“Two possibilities exist: Either we are alone in the Universe or we are not. Both are equally terrifying” (Arthur C. Clarke)
Life on Earth is a common thing. Life on clouds and in water looks interesting. And life on places other than the Earth (extraterrestrial life) looks…ummmm…possible. In this article, I will try to note some information ranging from hypothesis to scientific information related to the life on places other than Earth.
The Drake Equation
In the year 1961, Frank Drake provided an equation to calculate the possible number of civilizations in our galaxy. The Drake equation is as follows:
N = R* • fp • ne • fl • fi • fc • L
N = The number of civilizations in The Milky Way Galaxy whose electromagnetic emissions can be observed.
R* = The rate of formation of stars appropriate for the production of intelligent life.
fp = The fraction of stars having planetary systems.
ne = The number of planets, within a solar system, having an environment appropriate for life.
fl = The fraction of suitable planets where life actually present.
fi = The fraction of life bearing planets where intelligent life emerges.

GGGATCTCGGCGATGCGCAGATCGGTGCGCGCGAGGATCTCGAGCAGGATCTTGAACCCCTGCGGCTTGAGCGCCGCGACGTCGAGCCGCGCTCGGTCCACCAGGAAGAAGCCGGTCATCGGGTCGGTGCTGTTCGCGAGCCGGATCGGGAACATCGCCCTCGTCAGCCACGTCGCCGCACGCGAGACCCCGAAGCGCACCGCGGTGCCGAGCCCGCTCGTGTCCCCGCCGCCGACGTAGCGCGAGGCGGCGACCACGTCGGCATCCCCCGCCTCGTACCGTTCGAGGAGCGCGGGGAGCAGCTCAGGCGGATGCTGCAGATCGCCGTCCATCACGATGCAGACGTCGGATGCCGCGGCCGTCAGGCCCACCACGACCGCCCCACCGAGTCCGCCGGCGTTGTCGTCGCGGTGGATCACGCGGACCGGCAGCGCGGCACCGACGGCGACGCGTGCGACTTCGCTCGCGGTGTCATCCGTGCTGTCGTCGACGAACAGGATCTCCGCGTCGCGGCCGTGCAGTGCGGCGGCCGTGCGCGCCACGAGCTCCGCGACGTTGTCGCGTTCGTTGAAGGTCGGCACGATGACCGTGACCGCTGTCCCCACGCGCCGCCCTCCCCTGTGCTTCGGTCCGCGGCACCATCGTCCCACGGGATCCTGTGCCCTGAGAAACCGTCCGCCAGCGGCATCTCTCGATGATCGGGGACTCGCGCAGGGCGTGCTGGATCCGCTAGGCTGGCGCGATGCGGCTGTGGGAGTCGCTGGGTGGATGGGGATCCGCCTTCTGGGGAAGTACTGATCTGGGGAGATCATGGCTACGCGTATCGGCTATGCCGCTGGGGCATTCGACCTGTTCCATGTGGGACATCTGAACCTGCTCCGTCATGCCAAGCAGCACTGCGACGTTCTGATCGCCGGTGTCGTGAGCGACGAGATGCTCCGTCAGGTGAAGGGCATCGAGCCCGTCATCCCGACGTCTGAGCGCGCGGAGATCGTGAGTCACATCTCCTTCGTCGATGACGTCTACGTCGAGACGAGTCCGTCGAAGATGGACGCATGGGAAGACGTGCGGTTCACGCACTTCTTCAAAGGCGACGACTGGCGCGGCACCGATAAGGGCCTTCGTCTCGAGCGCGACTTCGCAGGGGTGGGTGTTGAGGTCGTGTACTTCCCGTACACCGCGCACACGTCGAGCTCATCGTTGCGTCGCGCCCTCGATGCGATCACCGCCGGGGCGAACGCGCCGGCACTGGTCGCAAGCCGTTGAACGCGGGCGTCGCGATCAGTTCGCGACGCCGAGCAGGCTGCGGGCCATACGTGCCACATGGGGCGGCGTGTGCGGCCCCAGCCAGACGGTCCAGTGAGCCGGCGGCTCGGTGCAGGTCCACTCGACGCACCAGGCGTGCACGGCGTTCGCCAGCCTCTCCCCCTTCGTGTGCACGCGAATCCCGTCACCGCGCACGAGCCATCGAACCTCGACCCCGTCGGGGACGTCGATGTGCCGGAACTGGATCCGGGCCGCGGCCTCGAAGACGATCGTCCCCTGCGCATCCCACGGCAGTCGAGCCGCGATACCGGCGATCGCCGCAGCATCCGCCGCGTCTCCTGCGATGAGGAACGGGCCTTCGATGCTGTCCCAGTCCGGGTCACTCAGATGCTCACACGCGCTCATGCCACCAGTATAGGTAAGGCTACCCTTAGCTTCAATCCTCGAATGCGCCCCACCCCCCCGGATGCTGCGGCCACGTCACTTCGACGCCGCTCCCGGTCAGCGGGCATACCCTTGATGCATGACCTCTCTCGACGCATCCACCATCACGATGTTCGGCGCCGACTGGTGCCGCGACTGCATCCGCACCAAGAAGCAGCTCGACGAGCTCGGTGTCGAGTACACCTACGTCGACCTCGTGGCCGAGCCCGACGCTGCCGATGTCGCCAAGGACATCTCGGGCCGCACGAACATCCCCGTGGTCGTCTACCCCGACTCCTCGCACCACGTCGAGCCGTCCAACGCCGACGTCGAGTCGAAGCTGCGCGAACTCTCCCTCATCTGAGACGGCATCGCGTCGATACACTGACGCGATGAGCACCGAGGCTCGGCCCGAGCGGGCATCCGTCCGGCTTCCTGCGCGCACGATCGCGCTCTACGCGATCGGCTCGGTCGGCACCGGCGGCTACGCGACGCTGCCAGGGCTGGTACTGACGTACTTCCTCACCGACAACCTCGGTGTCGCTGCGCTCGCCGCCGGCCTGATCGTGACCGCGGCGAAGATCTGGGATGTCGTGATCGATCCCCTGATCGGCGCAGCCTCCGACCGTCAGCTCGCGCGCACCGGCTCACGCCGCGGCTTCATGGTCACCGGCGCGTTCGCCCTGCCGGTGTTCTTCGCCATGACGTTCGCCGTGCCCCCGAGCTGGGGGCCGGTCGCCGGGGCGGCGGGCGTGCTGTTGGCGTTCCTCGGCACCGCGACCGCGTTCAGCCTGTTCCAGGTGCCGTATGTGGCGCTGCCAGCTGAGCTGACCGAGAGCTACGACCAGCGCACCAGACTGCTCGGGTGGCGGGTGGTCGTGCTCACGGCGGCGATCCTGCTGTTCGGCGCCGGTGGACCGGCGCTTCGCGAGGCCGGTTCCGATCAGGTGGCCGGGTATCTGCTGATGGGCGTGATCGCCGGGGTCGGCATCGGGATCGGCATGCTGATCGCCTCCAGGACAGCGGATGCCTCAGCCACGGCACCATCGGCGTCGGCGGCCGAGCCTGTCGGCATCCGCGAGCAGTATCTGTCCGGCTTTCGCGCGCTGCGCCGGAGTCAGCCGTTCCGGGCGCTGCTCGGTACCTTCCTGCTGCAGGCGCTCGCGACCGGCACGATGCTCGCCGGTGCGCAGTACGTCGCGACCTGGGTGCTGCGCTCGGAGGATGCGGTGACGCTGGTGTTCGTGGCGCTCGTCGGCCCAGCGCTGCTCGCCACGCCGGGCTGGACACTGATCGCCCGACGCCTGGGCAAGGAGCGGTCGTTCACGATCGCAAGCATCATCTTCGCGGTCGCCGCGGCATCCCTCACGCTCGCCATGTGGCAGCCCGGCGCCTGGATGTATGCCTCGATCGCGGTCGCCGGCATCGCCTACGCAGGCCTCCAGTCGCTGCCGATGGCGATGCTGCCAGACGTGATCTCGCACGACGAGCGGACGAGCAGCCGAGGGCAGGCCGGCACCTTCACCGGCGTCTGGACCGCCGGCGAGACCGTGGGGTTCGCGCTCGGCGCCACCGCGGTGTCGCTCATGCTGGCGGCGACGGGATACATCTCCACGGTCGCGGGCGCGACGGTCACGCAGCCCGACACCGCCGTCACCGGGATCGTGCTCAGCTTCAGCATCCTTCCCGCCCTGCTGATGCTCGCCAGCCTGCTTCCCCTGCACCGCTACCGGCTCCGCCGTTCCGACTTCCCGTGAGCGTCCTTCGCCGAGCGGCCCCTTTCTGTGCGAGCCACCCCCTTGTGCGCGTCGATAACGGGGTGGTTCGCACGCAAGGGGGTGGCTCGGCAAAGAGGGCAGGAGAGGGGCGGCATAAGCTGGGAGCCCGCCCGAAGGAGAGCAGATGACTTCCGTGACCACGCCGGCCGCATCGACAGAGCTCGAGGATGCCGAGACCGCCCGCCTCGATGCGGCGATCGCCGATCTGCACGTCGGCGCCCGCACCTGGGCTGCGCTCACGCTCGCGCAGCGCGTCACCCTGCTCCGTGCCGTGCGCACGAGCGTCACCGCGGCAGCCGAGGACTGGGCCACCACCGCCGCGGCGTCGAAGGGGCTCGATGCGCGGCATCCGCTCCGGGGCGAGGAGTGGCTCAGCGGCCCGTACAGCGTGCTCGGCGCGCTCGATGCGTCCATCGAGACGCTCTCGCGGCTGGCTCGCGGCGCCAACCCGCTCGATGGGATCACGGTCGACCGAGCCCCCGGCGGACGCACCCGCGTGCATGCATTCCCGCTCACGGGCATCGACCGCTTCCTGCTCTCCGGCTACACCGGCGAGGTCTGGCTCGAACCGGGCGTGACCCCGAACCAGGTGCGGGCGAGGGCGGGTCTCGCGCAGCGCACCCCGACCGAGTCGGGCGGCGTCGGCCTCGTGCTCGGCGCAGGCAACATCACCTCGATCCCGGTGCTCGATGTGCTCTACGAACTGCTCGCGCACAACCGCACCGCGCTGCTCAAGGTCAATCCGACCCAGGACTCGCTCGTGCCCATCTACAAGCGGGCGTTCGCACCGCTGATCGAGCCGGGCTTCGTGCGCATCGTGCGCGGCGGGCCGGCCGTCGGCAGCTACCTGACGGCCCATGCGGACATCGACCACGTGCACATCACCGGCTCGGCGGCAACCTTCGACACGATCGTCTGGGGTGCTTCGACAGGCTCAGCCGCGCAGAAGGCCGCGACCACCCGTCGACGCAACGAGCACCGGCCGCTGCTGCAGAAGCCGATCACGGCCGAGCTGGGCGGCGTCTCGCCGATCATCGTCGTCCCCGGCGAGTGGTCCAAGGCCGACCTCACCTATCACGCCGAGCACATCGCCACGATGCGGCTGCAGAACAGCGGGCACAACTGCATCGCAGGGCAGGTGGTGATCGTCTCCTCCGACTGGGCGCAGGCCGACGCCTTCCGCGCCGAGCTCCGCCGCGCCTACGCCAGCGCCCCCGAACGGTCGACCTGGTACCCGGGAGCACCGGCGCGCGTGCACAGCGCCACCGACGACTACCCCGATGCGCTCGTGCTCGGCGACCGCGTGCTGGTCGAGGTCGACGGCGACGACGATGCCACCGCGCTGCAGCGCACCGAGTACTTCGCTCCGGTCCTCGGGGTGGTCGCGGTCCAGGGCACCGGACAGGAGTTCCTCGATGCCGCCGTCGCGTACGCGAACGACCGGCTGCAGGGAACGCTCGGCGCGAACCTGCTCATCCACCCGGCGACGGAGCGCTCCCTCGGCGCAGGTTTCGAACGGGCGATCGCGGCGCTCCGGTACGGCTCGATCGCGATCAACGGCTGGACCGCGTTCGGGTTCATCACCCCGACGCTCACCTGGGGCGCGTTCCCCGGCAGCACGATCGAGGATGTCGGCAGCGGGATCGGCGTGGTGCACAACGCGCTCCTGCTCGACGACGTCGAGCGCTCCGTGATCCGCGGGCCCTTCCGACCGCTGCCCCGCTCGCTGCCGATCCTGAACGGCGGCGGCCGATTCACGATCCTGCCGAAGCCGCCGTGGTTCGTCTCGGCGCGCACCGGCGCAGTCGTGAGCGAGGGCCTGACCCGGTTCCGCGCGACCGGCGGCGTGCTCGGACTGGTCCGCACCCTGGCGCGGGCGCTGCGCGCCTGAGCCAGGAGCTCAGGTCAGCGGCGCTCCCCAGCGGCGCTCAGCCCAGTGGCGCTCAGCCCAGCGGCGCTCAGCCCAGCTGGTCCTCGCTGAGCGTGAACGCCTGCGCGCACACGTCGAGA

fc = The fraction of civilizations that develop a technology that releases observable signs of their existence into space.
L = The length of time such civilizations release detectable signals into space.
At this time, there are only rough estimates for all these variables. However, according to present estimates, there could be 7.8 billion life bearing planets, in which 13% of those habitable planet have chances of developing life and there are 100% chances that life develops intelligence. Moreover, there are more than 72,000 communicating civilizations in the galaxy and about 11,000,000 billion communicating civilizations in the universe (BBC Future, 2012).
Presence of water on other planets
Researchers are of opinion that water and oceans are most important things for the life on any planet. They have reported that oceans play a vital role in optimal climate stability as well as habitability. It is due to the presence of oceans that surface temperature changes moderately with seasonal changes and solar heating (University of East Anglia, 2014). Water has been reported on many planets, moons, and comets, but large bodies of liquid water have not been found on other astronomical bodies.